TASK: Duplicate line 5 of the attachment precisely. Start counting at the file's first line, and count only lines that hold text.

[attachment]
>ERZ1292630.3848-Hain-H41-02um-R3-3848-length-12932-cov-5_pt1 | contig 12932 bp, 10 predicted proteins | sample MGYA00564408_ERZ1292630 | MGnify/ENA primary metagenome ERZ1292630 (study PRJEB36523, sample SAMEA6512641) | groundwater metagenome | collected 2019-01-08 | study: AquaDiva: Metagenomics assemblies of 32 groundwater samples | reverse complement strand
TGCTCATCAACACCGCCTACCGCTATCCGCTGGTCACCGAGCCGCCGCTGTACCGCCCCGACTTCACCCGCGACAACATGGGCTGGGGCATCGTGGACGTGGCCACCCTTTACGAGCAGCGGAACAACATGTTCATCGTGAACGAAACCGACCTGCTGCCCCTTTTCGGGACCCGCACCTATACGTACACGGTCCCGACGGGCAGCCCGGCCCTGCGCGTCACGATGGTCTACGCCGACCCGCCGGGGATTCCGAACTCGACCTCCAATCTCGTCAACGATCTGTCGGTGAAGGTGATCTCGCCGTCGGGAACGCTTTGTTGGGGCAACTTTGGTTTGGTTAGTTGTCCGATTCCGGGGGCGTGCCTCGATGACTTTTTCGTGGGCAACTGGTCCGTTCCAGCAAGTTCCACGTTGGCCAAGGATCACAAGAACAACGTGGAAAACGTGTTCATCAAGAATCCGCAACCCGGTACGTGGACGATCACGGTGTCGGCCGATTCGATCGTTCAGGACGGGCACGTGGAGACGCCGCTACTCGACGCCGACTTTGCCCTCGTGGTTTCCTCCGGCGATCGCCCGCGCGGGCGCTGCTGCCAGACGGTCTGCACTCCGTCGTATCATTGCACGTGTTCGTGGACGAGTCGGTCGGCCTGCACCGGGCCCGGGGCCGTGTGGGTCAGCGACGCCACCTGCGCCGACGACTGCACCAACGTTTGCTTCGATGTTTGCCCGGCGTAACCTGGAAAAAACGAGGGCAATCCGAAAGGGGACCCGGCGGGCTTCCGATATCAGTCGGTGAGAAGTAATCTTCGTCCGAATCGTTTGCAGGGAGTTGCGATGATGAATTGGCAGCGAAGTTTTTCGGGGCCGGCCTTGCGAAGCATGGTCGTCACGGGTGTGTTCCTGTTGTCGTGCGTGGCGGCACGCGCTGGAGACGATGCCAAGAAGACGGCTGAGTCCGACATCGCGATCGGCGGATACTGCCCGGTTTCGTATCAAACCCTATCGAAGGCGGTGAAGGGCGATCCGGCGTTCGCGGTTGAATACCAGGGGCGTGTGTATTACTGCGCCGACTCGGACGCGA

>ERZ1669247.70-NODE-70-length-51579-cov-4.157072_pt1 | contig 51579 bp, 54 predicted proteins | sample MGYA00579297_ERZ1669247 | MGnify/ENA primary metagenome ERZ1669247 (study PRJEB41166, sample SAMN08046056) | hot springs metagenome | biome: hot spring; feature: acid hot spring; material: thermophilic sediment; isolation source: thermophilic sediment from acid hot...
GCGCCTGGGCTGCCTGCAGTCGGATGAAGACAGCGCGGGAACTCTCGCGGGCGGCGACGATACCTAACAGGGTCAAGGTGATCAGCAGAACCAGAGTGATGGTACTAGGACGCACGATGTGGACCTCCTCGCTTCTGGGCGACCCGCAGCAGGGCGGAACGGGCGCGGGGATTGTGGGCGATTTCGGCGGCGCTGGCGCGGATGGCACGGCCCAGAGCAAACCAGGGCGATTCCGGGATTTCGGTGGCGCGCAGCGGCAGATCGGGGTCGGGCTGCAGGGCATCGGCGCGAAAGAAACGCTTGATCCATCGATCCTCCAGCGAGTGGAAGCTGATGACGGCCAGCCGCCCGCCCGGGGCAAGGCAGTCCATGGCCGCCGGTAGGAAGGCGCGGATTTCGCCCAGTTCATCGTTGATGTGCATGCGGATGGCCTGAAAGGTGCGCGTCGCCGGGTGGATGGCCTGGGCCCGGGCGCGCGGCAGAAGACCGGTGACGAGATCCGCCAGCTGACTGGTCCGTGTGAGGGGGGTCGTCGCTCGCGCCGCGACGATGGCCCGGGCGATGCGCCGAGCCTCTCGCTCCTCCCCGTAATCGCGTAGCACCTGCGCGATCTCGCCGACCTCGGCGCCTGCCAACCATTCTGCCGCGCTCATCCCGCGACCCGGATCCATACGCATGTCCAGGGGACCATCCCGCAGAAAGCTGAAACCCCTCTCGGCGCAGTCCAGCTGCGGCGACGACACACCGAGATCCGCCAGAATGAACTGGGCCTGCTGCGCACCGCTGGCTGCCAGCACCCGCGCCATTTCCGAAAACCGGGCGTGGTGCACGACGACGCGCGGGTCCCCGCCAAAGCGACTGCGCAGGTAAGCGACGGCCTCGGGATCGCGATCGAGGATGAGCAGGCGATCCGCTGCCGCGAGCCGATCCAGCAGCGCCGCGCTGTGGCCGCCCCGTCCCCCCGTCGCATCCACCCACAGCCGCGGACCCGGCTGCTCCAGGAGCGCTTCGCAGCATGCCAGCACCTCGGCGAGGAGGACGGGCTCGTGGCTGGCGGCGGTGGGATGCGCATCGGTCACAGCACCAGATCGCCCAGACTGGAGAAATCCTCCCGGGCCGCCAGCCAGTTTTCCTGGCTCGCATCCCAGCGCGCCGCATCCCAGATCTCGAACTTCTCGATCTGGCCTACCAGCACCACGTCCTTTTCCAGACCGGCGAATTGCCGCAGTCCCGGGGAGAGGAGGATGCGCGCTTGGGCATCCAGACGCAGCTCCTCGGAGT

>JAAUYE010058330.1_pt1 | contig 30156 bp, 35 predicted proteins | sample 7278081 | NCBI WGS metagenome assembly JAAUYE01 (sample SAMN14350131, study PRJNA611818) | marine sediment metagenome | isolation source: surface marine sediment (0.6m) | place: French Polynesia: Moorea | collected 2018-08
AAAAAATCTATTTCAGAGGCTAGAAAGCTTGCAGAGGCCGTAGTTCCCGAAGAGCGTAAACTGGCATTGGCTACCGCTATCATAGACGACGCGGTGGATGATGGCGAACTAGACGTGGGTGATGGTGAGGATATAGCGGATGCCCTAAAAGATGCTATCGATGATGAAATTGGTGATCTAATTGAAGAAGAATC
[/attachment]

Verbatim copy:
>JAAUYE010058330.1_pt1 | contig 30156 bp, 35 predicted proteins | sample 7278081 | NCBI WGS metagenome assembly JAAUYE01 (sample SAMN14350131, study PRJNA611818) | marine sediment metagenome | isolation source: surface marine sediment (0.6m) | place: French Polynesia: Moorea | collected 2018-08